Codes of Conduct and Negotiation of Community in the Iranian Domestic Rowze

By Afsane Rezaei
Submitted to Session P4642 (The Anthropology of Sociability, 2016 Annual Meeting
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The scholarship on Muslim women vernacular rituals has delineated some of the connections between women’s collective religious performances and larger socio-cultural or gender related issues, as well as the relationship between women’s practices with the more male-dominated orthodox teachings of Islam. Women’s gatherings such as Sofreh (votive meals), Mowludi (religious celebrations), Rowze (mourning rituals), and Quran reading groups, among others, have been studied as a space for women to assume religious agency (Mahmoud 2005, Torab 1996), to form a community away from household tasks and responsibilities and to come in contact with new people and situations (Betteridge 2002, Shirazi 2005, 2015), to engage in symbolic commentary on social issues (Kalinock 2003, Mills & Jamzade 1986), or to express political affiliation in a politically diverse context (Kalinock 2003, 2004, Torab 2002).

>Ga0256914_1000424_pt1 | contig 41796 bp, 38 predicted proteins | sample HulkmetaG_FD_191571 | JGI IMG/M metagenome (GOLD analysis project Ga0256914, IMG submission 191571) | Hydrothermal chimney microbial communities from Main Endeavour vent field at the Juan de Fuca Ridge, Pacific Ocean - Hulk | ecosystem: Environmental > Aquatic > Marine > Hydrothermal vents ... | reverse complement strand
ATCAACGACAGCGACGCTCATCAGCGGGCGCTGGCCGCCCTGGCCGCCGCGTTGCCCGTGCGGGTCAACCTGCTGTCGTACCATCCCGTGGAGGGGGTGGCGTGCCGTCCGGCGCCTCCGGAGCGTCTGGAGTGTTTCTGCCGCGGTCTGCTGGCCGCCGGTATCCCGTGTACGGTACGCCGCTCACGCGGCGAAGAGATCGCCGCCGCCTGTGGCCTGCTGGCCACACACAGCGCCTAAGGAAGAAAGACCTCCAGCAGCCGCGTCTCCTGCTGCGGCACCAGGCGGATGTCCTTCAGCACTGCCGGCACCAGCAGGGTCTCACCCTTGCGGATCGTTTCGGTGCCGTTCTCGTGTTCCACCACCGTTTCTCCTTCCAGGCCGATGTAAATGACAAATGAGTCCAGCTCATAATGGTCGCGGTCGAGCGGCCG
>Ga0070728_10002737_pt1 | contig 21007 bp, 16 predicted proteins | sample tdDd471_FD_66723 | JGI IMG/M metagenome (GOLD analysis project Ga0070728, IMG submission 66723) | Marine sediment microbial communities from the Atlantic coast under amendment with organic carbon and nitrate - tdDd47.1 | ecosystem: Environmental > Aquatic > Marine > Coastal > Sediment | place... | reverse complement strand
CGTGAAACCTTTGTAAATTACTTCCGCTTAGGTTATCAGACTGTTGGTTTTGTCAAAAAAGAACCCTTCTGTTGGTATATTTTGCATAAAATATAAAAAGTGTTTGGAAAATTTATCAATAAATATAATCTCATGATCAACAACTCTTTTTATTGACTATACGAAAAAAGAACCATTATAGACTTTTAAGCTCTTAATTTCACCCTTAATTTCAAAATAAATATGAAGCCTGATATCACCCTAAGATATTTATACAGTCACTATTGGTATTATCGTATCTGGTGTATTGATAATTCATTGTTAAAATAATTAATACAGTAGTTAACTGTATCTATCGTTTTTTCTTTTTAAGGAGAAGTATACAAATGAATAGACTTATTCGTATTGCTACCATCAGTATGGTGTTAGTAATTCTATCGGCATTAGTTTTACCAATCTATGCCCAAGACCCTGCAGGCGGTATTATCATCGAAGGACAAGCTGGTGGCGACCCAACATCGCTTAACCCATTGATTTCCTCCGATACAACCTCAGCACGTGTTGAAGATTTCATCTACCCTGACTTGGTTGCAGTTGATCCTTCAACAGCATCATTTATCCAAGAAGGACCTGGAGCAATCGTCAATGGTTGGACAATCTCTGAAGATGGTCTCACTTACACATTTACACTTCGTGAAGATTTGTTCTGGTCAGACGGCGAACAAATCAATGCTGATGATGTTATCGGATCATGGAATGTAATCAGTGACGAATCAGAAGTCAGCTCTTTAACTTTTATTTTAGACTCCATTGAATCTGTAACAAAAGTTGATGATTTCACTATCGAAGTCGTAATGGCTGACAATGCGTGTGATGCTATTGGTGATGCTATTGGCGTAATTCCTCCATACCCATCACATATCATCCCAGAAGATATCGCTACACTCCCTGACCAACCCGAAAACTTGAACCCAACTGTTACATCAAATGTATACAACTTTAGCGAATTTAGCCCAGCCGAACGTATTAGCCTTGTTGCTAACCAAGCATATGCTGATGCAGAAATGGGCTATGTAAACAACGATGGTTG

In the majority of such studies, especially those focusing on Iranian women, the sense of agency or community is considered to be ensuing from a unifying religious experience that brings women together in a form of Turnerian communitas. With a few exceptions (Kalinock 2003, Torab 2002, Mills & Jamzade 1986), these studies often depict women’s collective religious performances as circles of like-minded individuals who, while strengthening their communal ties, can practice their religious devotions in a private, less orthodox atmosphere. What such works tend to ignore is that first, not all participants take part in these gathering for religious purposes, and second, there can be differences among participants in terms of their socio-economic status, age, education, political orientation, and beliefs that cannot simply get flattened by the virtue of being in the same space.
In this paper, I use the case of domestic urban Rowze in Iran as a counter-example to such depictions. What I argue is that rituals like Rowze do not necessarily consist of a harmonious community of devout Muslim women who share similar sets of beliefs and viewpoints. On the contrary, the sense of community often needs to be consciously constructed by members’ performances and behavior based on certain codes of deference and demeanor (Goffman 1967) that apply to such intra-communal relationships. In other words, what makes Rowze a more-or-less congenial setting is not a romantic communitas of individuals whose differences get diminished in the context of a shared religious experience, but the harmonious setting is rather collectively created by observing certain unspoken principles that allow the community to stay together without tension or strife.